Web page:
From Captain Sully’s famous splashdown in the Hudson River to Malaysia Flight 370 to the many other crashes and disappearances that make the headlines, you’d be forgiven for thinking flying’s incredibly dangerous – but the truth is anything but.
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In fact, however, flying is not just safe but one of the safest ways to travel – and here’s how.
1. Safe Flying by the Stats
As alluded to above, news broadcasts and films such as Sully, Air Force One, United 93, and so many more have a way of making flying look like an impossibly perilous action. However, when you look at the stats, it becomes clear just how safe flying is.
For example, there are approximately 0.07 deaths for every 1 billion miles flown. Compare that with 212.57 deaths and 7.28 deaths for every billion miles on the ground for motorbikes and cars, respectively. The numbers bear out that there’s really no comparison – flying’s much safer.
The numbers look even better when you put those numbers into context.
For example, in 2016 there were 325 deaths while flying, which were the result of 19 crashes – out of a total of roughly 35.2 million flights that year. In fact, 2016 ranked as the second-safest year for flights in history.
Incidentally, none of those fatal flights came on US-certificated planes.
David Ropeik, a Harvard professor who specializes in risk communication, calculated the risk probability and found that while your odds of dying in a car crash are 1 in 5,000, your odds of dying in a plane crash are 1 in 11,000,000.
There used to be more crashes and fatalities due to causes such as mechanical failures and, as explained below, terrorist activity.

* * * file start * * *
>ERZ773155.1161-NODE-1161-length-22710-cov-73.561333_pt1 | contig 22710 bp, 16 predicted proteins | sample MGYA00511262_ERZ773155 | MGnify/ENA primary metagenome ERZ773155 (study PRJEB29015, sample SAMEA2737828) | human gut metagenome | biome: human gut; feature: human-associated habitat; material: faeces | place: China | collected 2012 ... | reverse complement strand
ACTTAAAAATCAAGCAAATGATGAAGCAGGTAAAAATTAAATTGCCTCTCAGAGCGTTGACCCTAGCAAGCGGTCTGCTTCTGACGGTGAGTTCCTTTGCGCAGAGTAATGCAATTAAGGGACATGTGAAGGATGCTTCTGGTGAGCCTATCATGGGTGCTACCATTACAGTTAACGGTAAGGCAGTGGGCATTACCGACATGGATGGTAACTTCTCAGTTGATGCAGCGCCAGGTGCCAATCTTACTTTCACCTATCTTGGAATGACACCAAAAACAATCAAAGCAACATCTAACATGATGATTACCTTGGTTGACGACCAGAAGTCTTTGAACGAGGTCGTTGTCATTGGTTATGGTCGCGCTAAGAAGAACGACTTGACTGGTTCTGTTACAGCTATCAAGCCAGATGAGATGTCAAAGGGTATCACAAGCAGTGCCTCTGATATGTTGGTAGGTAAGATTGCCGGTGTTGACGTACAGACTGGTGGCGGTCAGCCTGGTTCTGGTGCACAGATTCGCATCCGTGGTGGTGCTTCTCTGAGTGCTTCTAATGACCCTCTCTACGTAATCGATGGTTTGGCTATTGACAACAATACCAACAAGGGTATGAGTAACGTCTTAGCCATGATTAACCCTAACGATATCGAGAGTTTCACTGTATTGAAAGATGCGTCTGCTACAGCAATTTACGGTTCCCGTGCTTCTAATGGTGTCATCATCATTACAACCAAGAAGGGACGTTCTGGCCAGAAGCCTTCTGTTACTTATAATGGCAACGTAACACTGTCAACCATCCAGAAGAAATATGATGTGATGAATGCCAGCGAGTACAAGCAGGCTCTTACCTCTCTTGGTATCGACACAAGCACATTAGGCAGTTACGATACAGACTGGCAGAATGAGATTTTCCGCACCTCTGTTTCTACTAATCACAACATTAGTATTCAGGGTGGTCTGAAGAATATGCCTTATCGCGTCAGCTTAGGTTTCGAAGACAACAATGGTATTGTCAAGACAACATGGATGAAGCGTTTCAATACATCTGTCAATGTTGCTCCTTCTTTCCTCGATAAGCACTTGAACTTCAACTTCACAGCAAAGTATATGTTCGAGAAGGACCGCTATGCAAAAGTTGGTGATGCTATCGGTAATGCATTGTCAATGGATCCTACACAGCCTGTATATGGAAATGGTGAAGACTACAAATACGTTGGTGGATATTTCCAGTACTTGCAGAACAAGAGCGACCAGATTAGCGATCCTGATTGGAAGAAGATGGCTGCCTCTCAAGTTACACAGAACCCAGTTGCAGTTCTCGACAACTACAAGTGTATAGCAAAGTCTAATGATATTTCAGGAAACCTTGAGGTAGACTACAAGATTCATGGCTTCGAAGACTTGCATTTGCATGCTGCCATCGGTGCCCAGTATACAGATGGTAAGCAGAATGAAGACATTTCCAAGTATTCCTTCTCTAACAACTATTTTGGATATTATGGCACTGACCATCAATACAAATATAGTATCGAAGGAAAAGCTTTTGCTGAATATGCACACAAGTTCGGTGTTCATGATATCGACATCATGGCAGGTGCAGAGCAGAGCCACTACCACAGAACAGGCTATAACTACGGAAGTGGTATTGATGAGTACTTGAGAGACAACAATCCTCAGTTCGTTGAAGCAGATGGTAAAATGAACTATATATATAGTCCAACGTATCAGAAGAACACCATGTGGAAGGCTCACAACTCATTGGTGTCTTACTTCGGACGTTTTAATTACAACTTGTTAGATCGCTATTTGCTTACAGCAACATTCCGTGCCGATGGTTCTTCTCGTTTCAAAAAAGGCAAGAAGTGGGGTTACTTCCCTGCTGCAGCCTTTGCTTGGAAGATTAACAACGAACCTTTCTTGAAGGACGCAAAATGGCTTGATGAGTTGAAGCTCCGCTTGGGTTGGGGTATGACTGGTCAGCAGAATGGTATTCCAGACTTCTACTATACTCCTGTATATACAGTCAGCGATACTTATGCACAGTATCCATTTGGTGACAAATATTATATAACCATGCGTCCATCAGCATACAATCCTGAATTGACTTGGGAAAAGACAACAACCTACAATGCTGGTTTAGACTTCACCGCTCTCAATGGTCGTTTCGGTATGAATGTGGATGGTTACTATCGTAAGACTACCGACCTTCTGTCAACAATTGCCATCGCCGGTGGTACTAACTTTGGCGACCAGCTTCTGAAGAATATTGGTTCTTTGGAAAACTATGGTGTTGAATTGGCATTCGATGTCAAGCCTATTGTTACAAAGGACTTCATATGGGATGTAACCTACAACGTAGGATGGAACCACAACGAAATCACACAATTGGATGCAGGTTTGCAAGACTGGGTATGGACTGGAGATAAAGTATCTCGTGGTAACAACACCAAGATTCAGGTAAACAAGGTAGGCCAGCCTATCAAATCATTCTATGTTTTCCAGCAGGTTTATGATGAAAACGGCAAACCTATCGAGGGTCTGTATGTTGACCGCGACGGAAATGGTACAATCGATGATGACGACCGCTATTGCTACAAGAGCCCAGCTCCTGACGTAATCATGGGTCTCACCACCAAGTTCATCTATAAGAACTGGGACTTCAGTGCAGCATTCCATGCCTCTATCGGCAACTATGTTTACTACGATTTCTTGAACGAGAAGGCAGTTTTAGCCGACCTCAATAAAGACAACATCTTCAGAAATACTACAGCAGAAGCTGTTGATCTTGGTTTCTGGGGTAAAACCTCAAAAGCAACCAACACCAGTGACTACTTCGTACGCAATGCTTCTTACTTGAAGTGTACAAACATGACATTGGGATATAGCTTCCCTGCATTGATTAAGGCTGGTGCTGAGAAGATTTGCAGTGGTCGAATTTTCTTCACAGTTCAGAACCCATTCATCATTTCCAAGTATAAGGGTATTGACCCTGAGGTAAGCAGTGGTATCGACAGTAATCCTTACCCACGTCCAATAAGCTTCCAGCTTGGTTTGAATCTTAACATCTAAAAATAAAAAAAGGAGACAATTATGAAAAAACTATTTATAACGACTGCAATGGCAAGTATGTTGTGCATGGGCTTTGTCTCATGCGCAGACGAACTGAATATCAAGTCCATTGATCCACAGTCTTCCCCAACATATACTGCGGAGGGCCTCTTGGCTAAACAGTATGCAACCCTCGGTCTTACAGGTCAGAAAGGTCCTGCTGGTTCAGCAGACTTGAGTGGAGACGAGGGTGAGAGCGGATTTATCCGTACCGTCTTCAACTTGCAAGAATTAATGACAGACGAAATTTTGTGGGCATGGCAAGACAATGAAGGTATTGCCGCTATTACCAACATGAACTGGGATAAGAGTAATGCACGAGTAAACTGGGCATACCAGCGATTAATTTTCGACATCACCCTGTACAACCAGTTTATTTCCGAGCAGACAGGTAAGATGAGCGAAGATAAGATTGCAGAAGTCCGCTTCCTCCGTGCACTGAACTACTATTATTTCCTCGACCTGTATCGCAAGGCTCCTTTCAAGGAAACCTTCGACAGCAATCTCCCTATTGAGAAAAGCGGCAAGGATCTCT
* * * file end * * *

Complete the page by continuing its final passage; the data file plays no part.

However, as technology and safety protocols have improved, so have the safety numbers. As explained by Julie O’Donnell, a spokeswoman for Boeing, where in the 50s and 60s fatalities occurred roughly every 200,000 flights, today “fatal accidents [occur] less than once in every two million flights.”
Part of that may be due to the fact that accidents are no longer the instant fatalities that they once were. In fact, according to the National Transportation Safety Board, you have a 95% chance of surviving an accident now.
2. Quantifying Terrorism
The tragic events of the morning of 9/11 changed the world forever, especially when it comes to flying. Even 20 years later, the event still looms large in our collective consciousness, and it’s fair to say that the world of aviation and flight security in particular will be the same.
Still, 9/11 hardly invented the scare over hijackings. The first documented hijacking dates all the way back to 1930, performed by Peruvian activists, while the first commercial hijacking took place in Macau in 1948, killing all but one passenger about the flight bound for Hong Kong.
The 1970s saw a spate of them, including simultaneous hijackings in 1970 carried out by a terrorist organization (the Popular Front for the Liberation of Palestine) on planes destined for US and European destinations, with Jewish passengers in particular singled out.
The late 60s and 70s also saw hijackings attempt to divert planes to Cuba. The situation was so bad during this period that between 1868 and 1972 there were an incredible 130 hijackings, with the situation getting so bad that “Take Me to Cuba!” became something of a punchline.
One of the most infamous pre-9/11 hijackings was TWA Flight 847, in which Hezbollah terrorists hijacked a plane bound from Athens to Rome, sought out passengers with “Jewish-sounding” names, and forced a two week-long hostage situation at an airport in Beirut.
But for as horrific and unforgivable as actions such as these were, the actual risk of terrorism is negligible today, and has dropped dramatically since 9/11 due to changes in security and airplane construction (for example, improved cockpit doors).
In the 20+ years since 9/11 there have been “only” 50 hijackings, none of which occurred in the United States.
To return to our stats game, Nate Silver at Five Thirty Eight crunched the numbers and found that there is roughly one instance of plane-related terrorist activity for every 11,569,297,667 miles flown over the past decade.
As Silver helpfully points out, that distance is as much as 1,459,664 trips around the globe, or two round trips to Neptune and back.
There were 674 passengers on the flights affected by terrorist activity in this span of time, compared with roughly 7,015,630,000 passengers.